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Periodontal disease is the most common disease in domestic cats and dogs. It affects 80% of dogs and 70% of cats over 3 years of age.
Periodontal disease and dental disease are not limited to just the gums and teeth and, in fact, they can play a role in more systemic health conditions such as heart disease and infections of the kidneys.
The best treatment for periodontal disease is to prevent the buildup of plaque and tartar. With us this is achieved through routinely brushing our teeth, and interestingly enough this is even possible in cats and dogs. However, this would require strict training and owner compliance and this is sometimes not so easy to achieve. As a result, considerable work has been done to formulate pet diets that aim to reduce the buildup of tartar and plaque. We recommend the use of Hills prescription T/D.
These dental diets treat periodontal disease by:
Exercising the gums
Promoting strengthening and hardening of the gum tissue surrounding the tooth
Promoting the production of saliva
Disrupting the environment and metabolism of the bacteria on the tooth
Effective manual cleaning of the tooth
These formulated diets are specially designed to provide an abrasive texture that manually cleans the tooth. They differ from normal dried pet food as they are have been developed not to shatter on initial contact with the tooth, but instead to accommodate the tooth and abrade the full length of the tooth (not just the tip). The size of the kibble is also designed to promote chewing by your pet.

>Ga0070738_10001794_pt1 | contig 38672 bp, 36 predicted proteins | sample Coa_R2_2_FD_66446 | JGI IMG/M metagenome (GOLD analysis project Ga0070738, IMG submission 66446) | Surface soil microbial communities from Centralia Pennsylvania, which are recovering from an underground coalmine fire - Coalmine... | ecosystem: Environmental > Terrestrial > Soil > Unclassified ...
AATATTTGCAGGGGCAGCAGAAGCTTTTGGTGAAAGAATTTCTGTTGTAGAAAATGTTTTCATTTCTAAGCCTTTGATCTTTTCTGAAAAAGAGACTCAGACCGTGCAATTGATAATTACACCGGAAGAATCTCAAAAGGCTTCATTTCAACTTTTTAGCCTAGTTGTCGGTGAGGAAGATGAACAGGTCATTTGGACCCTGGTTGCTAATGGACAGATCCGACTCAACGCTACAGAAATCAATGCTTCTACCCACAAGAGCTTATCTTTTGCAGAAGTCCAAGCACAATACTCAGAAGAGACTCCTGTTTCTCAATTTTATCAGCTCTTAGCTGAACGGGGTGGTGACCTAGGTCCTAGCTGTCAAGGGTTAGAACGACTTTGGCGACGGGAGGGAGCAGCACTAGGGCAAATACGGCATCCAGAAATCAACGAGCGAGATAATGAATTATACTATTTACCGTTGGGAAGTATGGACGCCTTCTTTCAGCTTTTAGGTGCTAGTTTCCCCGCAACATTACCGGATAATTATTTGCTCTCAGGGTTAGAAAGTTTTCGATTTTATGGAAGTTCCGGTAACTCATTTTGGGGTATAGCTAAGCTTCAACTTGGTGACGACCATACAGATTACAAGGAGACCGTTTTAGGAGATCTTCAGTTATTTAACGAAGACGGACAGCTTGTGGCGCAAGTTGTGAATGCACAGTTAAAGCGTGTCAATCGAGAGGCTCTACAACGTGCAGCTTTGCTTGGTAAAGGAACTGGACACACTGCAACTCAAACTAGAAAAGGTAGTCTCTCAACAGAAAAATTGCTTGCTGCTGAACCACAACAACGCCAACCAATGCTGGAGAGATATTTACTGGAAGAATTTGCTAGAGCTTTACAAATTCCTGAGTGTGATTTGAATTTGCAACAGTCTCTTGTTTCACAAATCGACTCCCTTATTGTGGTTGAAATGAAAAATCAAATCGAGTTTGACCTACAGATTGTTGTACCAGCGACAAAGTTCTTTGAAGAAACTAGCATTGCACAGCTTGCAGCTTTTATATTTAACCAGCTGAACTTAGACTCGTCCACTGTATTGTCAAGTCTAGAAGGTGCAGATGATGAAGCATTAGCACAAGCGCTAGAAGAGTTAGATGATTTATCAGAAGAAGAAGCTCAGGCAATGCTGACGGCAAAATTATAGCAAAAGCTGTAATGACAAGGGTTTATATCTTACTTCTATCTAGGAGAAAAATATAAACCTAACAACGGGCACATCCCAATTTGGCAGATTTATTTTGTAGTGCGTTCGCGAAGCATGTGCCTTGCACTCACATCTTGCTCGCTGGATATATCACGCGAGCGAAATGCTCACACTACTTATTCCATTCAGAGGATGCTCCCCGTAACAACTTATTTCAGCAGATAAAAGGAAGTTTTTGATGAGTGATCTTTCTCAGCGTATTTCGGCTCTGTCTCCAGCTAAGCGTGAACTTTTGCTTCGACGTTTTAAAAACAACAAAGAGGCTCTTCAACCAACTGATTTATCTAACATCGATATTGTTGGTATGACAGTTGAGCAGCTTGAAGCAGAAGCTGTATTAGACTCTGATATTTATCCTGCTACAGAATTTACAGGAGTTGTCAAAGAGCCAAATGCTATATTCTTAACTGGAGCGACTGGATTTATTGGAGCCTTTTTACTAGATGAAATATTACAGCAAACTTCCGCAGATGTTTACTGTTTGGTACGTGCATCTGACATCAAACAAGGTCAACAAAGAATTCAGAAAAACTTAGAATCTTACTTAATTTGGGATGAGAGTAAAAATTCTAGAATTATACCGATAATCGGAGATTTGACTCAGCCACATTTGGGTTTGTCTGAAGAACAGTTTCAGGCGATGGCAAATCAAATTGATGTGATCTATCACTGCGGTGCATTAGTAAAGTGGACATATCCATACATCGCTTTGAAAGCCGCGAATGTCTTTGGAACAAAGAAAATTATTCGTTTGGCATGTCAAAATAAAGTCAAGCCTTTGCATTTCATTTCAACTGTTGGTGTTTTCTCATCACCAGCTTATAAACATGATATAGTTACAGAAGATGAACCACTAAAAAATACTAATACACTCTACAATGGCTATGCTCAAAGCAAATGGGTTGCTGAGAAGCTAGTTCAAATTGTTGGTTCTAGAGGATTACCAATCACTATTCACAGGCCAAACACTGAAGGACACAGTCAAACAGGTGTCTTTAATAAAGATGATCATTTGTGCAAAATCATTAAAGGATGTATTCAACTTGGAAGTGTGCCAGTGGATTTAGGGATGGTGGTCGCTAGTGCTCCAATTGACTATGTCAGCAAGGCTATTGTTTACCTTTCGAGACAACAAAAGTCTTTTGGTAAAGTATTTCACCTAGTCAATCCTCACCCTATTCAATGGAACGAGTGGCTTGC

Additionally, dental diets such as Hills prescription TD contain a number of vitamins and minerals known to have a positive effect on the health of your pet's gums and teeth. These include:
Vitamin A - Deficiencies of Vitamin A are known to promote the development of gingivitis, the first step in periodontal disease.
Vitamin B - Deficiencies of Vitamin B have also been shown to promote gingivitis.
Vitamin D - Is vital in the metabolism of calcium and promotes strong attachment of the tooth to the jaw.
Zinc salts - Added for their ability to control the buildup of plaque through their antimicrobial activity.
There have been a number of studies done on specially formulated diets. When compared to both wet food and normal dry food, they have been shown to control the buildup of plaque, calculus, and stains. They are not designed to remove tartar and plaque that has already been established on the tooth and hardened to form calculus. When comparing these diets and chewing aids, check to ensure they are recognized with the Veterinary Oral Health Council (VOHC) seal of acceptance.
Can I use bones to clean the surface of my pet’s teeth?
There have been a few studies that suggest feeding a natural diet (as found in the wild including access to raw bones) will naturally promote dental health. These same studies did however report that a greater incidence of damage and fractures to the teeth were seen. If you are going to use bones to help clean your pet’s teeth remember to only use raw bones and always supervise your pet to ensure they don’t swallow large sections of bone and risk a gastrointestinal foreign body or worse.
Dental health is important in all pets. As an owner, regular dental checks at your Veterinarian, dentals where necessary, and a nutritional plan involving prescription dental diets and dental chews should all play a part in your pet's dental health plan.